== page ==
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How Habits Work

Happy New Year to all 2020! We make resolution every year and most important is how to make as a part of our Habit. The brain’s prefrontal cortex is the home of critical thinking skills, also known as higher-order thinking. Deeper inside the brain are the more primitive structures that are responsible for automatic functions like breathing. The center of the brain conta

ins the basal ganglia, which has not been well understood in the past. In more recent research with rats, however, scientists have learned more about the basal ganglia by observing rats’ learned behaviors. When encountering mazes, the rats’ basal ganglias recalled patterns that were then sequenced into automatic routines to form habits.


Many daily routines are based on habits, such as backing the car out of the driveway. Once a person grabs his or her car keys, the basal ganglia recognizes this habit and not much thought is required to back the car out. This efficiency prevents people from having to think too hard about everyday tasks. Habits are a way for the brain to save effort.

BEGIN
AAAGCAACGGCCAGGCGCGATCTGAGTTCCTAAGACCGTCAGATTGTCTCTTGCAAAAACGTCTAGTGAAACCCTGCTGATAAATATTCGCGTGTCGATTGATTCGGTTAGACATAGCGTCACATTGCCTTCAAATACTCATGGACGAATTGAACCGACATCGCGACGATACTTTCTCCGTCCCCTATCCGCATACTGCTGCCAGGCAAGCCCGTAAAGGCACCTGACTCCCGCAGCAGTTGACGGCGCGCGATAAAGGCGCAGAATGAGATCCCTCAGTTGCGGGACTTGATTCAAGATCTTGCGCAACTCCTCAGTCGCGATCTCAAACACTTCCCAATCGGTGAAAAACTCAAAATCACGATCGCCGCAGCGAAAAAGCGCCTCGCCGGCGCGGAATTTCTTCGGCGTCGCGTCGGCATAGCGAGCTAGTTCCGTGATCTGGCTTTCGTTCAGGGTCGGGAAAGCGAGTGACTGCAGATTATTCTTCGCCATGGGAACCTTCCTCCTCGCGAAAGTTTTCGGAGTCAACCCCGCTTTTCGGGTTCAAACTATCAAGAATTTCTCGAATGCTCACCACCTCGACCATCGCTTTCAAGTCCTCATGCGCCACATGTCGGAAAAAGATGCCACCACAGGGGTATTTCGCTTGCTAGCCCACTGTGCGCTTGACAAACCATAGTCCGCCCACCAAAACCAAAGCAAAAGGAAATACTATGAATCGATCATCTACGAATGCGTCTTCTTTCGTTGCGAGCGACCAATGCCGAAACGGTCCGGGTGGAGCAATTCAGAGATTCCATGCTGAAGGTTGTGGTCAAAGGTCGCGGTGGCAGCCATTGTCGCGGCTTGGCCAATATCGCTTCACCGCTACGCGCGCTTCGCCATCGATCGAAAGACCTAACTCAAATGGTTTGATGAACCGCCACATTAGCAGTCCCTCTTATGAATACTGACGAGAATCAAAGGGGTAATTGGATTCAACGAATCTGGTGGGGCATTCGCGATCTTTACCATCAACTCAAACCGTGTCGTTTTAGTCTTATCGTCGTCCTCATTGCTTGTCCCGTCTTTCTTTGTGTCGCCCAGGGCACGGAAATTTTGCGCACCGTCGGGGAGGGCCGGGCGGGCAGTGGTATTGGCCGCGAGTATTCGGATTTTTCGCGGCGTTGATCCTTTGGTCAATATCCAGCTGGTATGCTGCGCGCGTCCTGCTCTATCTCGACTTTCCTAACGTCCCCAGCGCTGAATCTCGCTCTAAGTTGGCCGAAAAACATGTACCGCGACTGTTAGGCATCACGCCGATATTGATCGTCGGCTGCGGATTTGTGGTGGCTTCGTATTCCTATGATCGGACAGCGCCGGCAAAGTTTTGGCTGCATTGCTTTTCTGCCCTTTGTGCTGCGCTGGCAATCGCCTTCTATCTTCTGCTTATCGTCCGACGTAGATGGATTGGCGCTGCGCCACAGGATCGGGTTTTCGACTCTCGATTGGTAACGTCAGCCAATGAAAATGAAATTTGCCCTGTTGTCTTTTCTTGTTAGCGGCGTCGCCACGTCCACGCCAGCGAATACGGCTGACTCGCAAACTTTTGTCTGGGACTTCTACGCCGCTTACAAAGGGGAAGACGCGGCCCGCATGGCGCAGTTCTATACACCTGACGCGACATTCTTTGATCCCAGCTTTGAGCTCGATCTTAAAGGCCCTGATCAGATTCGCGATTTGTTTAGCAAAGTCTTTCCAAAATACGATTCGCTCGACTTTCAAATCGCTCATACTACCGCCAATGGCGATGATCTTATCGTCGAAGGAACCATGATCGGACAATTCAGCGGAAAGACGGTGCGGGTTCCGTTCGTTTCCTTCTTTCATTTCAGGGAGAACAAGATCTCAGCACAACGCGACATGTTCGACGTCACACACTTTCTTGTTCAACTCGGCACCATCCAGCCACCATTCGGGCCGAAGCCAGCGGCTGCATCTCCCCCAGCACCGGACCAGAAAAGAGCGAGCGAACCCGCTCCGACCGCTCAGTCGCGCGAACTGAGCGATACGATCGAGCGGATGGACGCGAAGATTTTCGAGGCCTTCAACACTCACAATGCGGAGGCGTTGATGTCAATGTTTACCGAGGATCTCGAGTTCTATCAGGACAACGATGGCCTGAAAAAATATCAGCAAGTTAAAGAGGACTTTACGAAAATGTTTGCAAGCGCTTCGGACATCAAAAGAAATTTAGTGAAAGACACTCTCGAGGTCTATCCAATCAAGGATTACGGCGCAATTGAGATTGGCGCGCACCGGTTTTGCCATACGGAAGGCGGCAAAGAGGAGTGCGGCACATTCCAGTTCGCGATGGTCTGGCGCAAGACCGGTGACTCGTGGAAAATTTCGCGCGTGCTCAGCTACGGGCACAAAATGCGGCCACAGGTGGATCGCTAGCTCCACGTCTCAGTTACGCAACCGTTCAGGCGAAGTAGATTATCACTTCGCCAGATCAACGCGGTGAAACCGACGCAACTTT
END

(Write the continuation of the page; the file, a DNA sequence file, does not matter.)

Individuals’ brains go through a three-step loop in the development of habits, which becomes more automatic over time:

  1. First, a cue instructs the brain to move into automatic mode.

  2. The routine that follows can include emotional, mental, or physical actions.

  3. A reward helps the brain determine whether the loop is worth remembering.

Once a habit is formed, the brain is no longer active in decision making. As a result, habits–good or bad–continue unless a conscious effort is made to change existing patterns. Once the loop process is understood, it becomes easier to replace bad habits with good ones. Even small steps can be enough to gradually change a negative pattern.

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